Sunday, July 29, 2012

A call for password algorithm disclosure

Not even 24 hours after my Defcon talk, in which I expressed my opinion that password hashing policies should be disclosed, Twitter finds out that @UKTesco believes this is acceptable: Passwords are stored in a secure way. They’re only copied into plain text when pasted automatically into a password reminder mail.

No.  If you can recover the plaintext of the password to send in an unencrypted email, your passwords are not "stored in a secure way."  They are stored in a fully insecure way.

LinkedIn: Unsalted SHA1.
Yahoo Music: Plaintext.
eHarmony: Unsalted MD5.
RockYou: Plaintext.

This is unacceptable.  This is 2012, not 1982.

My proposal is very simple:

Disclose your password hashing algorithm publicly on your website.

If you are using BCrypt, tell us.  If you are using PBKDF2 with a high iteration count, tell us.  If you are using SCrypt, tell us.  If you are using unsalted anything... fix it before you tell us.  If you are using plaintext, fix it before you tell us.

The new user behavior should be:
If a website does not tell you what hashing algorithm they use, assume they use plaintext.

This is the only reasonable way to deal with the fact that websites, in large numbers, do not take their password security seriously.

For website operators who are concerned about this: Why are you concerned?  If you are using a good password hashing algorithm, this is a very good thing to advertise.  If you do NOT use a good password hashing algorithm... people will find out eventually.  One way or another, people will find out, and it's not a good thing when they find out you've been treating their sensitive passwords as common temp data.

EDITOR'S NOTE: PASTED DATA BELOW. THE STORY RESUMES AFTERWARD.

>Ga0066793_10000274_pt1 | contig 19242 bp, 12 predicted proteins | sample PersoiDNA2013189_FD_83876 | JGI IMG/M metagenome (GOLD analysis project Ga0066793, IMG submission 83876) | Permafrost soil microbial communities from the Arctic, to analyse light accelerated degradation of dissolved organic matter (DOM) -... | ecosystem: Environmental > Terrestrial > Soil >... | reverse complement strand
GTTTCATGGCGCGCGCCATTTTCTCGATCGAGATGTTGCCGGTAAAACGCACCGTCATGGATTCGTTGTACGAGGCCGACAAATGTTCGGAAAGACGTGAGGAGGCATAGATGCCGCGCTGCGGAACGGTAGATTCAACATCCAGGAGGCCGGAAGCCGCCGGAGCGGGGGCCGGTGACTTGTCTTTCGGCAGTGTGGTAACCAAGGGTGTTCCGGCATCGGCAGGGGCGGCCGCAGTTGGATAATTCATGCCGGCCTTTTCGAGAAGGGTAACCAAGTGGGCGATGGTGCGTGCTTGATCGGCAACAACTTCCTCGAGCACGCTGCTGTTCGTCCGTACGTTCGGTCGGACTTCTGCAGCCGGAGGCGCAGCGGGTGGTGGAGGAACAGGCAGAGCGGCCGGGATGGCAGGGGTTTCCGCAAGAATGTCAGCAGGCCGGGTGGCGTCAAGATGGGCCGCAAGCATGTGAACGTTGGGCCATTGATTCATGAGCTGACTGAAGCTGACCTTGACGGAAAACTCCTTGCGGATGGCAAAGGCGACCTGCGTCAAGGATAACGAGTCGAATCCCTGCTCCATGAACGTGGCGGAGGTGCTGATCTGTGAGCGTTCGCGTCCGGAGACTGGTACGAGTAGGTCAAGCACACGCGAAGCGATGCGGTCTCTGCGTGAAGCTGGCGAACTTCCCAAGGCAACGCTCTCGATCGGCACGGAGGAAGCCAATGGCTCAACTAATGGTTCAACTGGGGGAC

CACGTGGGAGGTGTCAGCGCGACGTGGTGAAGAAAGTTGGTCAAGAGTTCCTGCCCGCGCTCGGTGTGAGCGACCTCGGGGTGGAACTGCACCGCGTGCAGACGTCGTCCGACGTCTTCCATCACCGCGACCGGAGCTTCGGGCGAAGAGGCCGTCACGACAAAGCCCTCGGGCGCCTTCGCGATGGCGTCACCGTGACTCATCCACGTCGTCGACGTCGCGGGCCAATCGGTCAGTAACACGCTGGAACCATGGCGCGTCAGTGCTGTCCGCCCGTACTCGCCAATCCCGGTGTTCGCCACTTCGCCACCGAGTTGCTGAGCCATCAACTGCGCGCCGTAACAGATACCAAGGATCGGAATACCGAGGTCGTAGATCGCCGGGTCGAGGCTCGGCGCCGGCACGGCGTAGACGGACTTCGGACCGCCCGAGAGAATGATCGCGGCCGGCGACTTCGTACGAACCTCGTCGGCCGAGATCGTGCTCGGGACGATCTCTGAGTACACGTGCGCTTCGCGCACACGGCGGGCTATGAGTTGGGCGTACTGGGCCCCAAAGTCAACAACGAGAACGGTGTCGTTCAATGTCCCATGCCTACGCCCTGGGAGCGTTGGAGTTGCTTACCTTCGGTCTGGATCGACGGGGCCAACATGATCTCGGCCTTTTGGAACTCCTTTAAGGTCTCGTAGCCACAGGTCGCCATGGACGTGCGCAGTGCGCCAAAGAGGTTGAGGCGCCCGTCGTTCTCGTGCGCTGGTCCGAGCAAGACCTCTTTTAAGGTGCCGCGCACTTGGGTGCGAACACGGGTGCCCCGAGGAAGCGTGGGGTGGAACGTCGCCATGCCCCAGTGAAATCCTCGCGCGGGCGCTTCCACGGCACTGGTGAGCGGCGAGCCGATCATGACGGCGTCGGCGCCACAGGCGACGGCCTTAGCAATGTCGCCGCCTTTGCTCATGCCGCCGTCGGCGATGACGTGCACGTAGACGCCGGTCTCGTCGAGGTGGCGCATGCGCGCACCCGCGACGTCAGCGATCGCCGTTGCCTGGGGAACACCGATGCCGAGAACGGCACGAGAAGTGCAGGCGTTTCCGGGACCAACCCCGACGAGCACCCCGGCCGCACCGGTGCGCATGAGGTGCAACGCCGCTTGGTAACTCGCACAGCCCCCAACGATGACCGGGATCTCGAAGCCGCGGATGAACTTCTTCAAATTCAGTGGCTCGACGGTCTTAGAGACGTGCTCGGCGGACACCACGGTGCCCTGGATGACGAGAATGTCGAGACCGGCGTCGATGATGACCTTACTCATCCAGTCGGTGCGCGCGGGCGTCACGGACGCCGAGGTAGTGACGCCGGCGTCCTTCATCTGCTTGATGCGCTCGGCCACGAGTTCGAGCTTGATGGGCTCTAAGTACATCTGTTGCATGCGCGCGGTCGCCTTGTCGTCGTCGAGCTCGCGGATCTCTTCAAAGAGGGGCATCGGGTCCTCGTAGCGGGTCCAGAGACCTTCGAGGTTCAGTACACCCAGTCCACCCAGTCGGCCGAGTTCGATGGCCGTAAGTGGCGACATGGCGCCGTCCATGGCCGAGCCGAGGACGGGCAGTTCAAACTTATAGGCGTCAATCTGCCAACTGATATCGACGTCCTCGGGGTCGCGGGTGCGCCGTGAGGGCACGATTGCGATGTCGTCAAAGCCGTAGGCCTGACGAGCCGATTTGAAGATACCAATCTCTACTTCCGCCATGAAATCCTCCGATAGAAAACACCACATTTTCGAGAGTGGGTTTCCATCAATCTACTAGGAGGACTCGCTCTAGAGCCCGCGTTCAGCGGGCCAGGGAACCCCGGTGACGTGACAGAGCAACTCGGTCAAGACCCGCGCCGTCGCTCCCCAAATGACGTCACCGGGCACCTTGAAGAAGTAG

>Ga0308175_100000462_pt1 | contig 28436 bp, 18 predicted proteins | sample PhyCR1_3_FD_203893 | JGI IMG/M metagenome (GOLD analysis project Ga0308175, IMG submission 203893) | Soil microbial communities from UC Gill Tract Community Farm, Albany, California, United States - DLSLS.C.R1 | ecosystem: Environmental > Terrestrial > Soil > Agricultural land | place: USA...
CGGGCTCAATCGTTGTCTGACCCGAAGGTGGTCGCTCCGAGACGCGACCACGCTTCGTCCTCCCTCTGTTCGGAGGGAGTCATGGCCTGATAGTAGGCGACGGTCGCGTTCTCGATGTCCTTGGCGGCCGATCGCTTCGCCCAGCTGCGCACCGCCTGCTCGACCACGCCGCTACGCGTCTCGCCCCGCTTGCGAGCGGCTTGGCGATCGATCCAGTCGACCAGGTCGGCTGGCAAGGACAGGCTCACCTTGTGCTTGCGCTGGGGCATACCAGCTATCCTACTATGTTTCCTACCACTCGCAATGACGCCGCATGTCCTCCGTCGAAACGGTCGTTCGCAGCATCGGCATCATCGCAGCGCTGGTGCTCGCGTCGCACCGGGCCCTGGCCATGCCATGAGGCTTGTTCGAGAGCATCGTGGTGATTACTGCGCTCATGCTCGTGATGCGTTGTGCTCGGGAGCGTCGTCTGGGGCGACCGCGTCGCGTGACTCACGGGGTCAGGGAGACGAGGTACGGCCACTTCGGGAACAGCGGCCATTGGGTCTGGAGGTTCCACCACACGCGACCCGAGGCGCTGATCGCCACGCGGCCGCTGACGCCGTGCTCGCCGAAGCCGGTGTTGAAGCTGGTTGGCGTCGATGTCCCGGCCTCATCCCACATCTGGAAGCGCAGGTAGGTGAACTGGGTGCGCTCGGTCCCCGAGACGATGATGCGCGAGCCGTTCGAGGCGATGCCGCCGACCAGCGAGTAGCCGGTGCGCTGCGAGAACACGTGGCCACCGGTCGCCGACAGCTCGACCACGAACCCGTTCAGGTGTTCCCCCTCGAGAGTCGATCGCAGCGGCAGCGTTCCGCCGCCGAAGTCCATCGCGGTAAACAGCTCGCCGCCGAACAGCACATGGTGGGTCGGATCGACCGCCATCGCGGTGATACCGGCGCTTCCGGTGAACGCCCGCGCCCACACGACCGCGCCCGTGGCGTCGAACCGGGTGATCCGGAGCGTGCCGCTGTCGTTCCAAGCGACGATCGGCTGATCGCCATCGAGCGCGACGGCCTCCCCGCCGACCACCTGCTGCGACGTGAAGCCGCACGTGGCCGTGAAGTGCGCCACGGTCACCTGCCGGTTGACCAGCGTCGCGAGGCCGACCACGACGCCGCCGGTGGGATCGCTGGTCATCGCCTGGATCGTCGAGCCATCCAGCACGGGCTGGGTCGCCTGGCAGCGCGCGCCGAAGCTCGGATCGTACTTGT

Please feel free to share.  Let's fix this problem.

Thursday, July 26, 2012

Defcon 2012!

I'll be there this afternoon!

Just a reminder - my talk is at noon, Saturday, in P&T - if you want to meet in person & ask me questions, this would be a great time!

Otherwise, feel free to ping me at @Bitweasil if you want to find me.  Enjoy Defcon, and stay safe out there!

Sunday, July 22, 2012

Installing Cryptohaze on Amazon EC2 GPU instances

There have been a number of scattered requests to support my tools on EC2 GPU nodes in a more "supported" manner than the current set of hacks.

I've written a script that will take an Amazon GPU node, install the needed libraries, install my tools, and optionally point the Multiforcer at a server of your choosing.  This works well with spot instances at $0.35/hr instead of $2.10/hr.  The script is reasonably tested, and works fine for me!

Instructions and script

Forum discussion thread for feedback


Monday, July 16, 2012

Cryptohaze Rainbow Tables now available for purchase!

I've finally set things up to allow easy online purchase of the generated GPU rainbow tables.

NTLM length 8 tables and MD5 length tables are both available now at - enjoy!

Sunday, July 15, 2012

Password salting: Why it matters

I'd like to take this afternoon to explain why salts matter so very much in password storage.  Why am I qualified to write this?  Because I write password cracking tools, and have focused on attacking large lists of unsalted hashes very efficiently.  And salts make my life very difficult.